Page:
Sex hormone receptor expression and survival in esophageal adenocarcinoma: a prospective cohort study
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Úna C. McMenamin1, James Trainor2, Helen G. Coleman5, Damian T. McManus2, Stephen McQuaid3, Victoria Bingham3, Jacqueline James3, Manuel Salto-Tellez3, Brian T. Johnston4 and Richard C. Turkington5
1Cancer Epidemiology Research Group, Centre for Public Health, Queen’s University Belfast, Belfast, Northern Ireland, UK
2Department of Pathology, Belfast Health and Social Care Trust, Belfast, Northern Ireland, UK
3Northern Ireland Molecular Pathology Laboratory, Centre for Cancer Research and Cell Biology, Queen’s University Belfast, Belfast, Northern Ireland, UK
4Department of Gastroenterology, Royal Victoria Hospital, Belfast Health and Social Care Trust, Belfast, Northern Ireland, UK
5Centre for Cancer Research and Cell Biology, Queen’s University Belfast, Belfast, Northern Ireland, UK
Úna C. McMenamin, email: firstname.lastname@example.org
Keywords: estrogen receptor; androgen receptor; esophageal adenocarcinoma; survival; recurrence
Received: June 18, 2018 Accepted: October 06, 2018 Published: October 19, 2018
Introduction: A striking epidemiological feature of esophageal adenocarcinoma (EAC) is its strong, unexplained male predominance but few studies have evaluated the prevalence of sex hormone receptor expression in EAC.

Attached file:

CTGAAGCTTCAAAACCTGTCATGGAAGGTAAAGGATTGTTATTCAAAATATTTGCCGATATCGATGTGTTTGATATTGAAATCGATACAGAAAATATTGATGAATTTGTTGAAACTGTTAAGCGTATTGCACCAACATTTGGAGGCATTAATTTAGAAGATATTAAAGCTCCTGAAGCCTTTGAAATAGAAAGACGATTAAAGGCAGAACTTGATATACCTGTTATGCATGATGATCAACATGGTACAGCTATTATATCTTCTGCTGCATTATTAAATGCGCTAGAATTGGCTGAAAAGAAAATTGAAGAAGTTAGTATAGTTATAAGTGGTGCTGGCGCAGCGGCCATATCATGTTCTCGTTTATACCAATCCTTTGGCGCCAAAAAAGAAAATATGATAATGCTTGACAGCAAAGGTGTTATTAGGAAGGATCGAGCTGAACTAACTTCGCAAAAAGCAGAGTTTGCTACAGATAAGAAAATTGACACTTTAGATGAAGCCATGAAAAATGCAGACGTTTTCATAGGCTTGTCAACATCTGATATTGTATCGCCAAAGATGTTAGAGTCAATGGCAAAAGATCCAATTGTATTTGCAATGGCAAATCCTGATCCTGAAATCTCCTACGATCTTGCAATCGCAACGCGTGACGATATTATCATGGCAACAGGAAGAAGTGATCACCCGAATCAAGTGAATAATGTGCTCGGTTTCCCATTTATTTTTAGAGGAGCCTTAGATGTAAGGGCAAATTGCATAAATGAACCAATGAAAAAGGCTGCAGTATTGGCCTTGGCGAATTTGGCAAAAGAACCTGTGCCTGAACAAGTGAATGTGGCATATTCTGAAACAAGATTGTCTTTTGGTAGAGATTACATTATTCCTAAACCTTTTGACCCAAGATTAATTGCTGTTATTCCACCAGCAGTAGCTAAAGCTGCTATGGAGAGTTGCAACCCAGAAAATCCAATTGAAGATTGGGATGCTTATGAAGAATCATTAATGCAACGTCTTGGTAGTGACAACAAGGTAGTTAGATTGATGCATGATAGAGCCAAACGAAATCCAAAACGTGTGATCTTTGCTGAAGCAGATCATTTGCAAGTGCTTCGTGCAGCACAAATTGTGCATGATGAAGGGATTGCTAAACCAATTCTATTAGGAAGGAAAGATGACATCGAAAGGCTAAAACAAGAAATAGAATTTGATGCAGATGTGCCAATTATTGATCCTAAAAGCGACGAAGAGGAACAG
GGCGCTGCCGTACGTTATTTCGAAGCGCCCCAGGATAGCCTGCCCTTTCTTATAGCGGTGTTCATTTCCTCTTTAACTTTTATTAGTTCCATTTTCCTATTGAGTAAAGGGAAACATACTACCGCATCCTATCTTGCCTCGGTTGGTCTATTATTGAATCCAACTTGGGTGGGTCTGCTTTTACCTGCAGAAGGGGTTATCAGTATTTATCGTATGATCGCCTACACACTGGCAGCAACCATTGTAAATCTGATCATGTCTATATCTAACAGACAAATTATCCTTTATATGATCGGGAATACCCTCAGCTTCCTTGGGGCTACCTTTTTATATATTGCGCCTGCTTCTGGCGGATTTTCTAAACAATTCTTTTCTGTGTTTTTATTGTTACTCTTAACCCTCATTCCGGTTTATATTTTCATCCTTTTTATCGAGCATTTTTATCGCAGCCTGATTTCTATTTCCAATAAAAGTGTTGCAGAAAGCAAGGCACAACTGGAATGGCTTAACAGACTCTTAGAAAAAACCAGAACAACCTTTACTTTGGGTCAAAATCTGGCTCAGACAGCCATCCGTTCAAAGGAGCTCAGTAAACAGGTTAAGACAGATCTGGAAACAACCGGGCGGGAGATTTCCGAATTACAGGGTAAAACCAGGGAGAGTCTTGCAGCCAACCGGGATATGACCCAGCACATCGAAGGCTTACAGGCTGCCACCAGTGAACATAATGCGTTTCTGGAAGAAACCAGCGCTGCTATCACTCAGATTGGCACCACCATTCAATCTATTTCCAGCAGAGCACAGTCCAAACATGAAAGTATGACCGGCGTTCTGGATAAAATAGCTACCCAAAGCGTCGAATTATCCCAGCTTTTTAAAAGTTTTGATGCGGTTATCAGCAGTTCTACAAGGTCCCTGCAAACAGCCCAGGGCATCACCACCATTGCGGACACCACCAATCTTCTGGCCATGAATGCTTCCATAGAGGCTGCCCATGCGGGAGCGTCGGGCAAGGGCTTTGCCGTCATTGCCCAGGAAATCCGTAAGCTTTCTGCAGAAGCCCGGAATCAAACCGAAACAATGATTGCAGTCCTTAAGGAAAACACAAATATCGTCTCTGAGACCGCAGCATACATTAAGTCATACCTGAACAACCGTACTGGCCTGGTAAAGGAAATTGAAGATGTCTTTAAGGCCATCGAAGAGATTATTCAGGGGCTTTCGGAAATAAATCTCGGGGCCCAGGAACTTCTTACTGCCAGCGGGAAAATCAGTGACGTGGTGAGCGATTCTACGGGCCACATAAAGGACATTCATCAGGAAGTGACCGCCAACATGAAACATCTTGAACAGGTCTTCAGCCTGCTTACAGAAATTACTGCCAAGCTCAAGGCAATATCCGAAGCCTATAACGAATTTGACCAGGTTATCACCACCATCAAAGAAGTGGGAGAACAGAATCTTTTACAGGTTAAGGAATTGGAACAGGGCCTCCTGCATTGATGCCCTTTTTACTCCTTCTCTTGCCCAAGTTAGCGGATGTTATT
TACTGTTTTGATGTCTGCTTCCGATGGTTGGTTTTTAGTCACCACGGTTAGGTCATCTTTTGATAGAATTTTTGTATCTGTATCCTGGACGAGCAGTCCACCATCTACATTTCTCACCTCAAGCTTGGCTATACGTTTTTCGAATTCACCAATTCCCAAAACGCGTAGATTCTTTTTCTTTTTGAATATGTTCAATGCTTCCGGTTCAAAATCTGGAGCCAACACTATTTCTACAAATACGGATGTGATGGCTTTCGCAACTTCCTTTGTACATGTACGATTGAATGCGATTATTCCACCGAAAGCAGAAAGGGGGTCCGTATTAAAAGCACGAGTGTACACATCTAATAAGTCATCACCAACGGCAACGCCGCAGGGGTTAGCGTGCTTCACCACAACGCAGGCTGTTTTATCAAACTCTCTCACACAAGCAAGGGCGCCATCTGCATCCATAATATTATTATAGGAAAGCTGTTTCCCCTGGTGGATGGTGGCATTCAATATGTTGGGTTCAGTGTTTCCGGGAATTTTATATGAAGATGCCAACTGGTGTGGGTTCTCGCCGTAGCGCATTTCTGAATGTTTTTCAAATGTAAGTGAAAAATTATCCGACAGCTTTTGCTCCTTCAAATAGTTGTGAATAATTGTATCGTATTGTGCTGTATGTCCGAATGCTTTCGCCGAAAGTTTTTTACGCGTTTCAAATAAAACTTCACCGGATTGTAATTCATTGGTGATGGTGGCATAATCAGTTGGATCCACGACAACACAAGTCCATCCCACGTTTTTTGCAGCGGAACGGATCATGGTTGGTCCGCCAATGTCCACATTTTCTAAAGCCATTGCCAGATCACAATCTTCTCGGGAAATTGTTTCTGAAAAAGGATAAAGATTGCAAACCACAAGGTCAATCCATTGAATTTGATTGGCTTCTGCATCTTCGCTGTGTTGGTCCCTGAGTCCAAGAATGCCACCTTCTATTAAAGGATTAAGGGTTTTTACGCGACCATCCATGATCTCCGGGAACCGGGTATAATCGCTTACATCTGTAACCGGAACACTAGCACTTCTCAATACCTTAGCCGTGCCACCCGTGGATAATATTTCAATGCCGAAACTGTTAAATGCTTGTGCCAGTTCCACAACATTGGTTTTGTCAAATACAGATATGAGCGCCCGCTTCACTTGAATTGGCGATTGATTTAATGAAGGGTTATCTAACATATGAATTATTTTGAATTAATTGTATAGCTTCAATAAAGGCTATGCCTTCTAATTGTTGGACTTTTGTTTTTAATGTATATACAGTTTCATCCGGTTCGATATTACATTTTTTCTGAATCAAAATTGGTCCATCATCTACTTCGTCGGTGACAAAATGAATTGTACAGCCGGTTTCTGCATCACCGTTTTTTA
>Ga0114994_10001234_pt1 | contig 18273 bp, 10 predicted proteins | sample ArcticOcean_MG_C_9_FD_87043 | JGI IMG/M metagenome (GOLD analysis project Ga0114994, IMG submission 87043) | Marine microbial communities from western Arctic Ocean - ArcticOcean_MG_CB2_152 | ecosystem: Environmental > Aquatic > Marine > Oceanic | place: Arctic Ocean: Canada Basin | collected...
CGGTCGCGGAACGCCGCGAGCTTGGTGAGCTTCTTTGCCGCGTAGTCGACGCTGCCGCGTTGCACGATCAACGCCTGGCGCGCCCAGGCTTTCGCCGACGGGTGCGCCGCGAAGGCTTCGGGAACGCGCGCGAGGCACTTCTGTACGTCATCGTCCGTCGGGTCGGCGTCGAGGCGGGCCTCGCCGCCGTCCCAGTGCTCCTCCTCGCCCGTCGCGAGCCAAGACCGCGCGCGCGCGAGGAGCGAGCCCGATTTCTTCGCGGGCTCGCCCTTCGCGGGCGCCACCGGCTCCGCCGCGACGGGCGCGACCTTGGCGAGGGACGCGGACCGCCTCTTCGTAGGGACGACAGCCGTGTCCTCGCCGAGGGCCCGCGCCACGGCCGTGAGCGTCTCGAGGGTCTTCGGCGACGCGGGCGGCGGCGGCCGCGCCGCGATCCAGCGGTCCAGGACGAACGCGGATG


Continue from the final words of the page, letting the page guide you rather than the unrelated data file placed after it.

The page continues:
Results: A low proportion of EAC tumors stained positive for ERα (4%) and AR (3%) while approximately one third stained positive for ERβ (31%). After a mean follow-up of 3 years (max 9 years), no significant associations were seen for ERα, ERβ or AR expression and EAC recurrence or survival. A non-significant reduction in mortality was observed for positive ERβ tumor expression, when restricting to patients with gastro-esophageal junctional (GEJ) cancer (HR 0.58, 95% CI 0.33, 1.03, p = 0.06).
Materials and Methods: We identified all EAC patients who underwent neo-adjuvant chemotherapy prior to surgical resection between 2004–2012 in the Northern Ireland Cancer Centre. Immunohistochemical expression of ERα, ERβ and AR was scored on triplicate cores to generate H-scores. Cox proportional hazards regression was used to evaluate the association between sex hormone receptor expression and overall, cancer-specific and recurrence-free survival.
Conclusion: We found little evidence of ERα or AR expression in EAC. A moderate proportion expressed ERβ and there was suggestive evidence that its expression was associated with improved survival in GEJ cancer patients.
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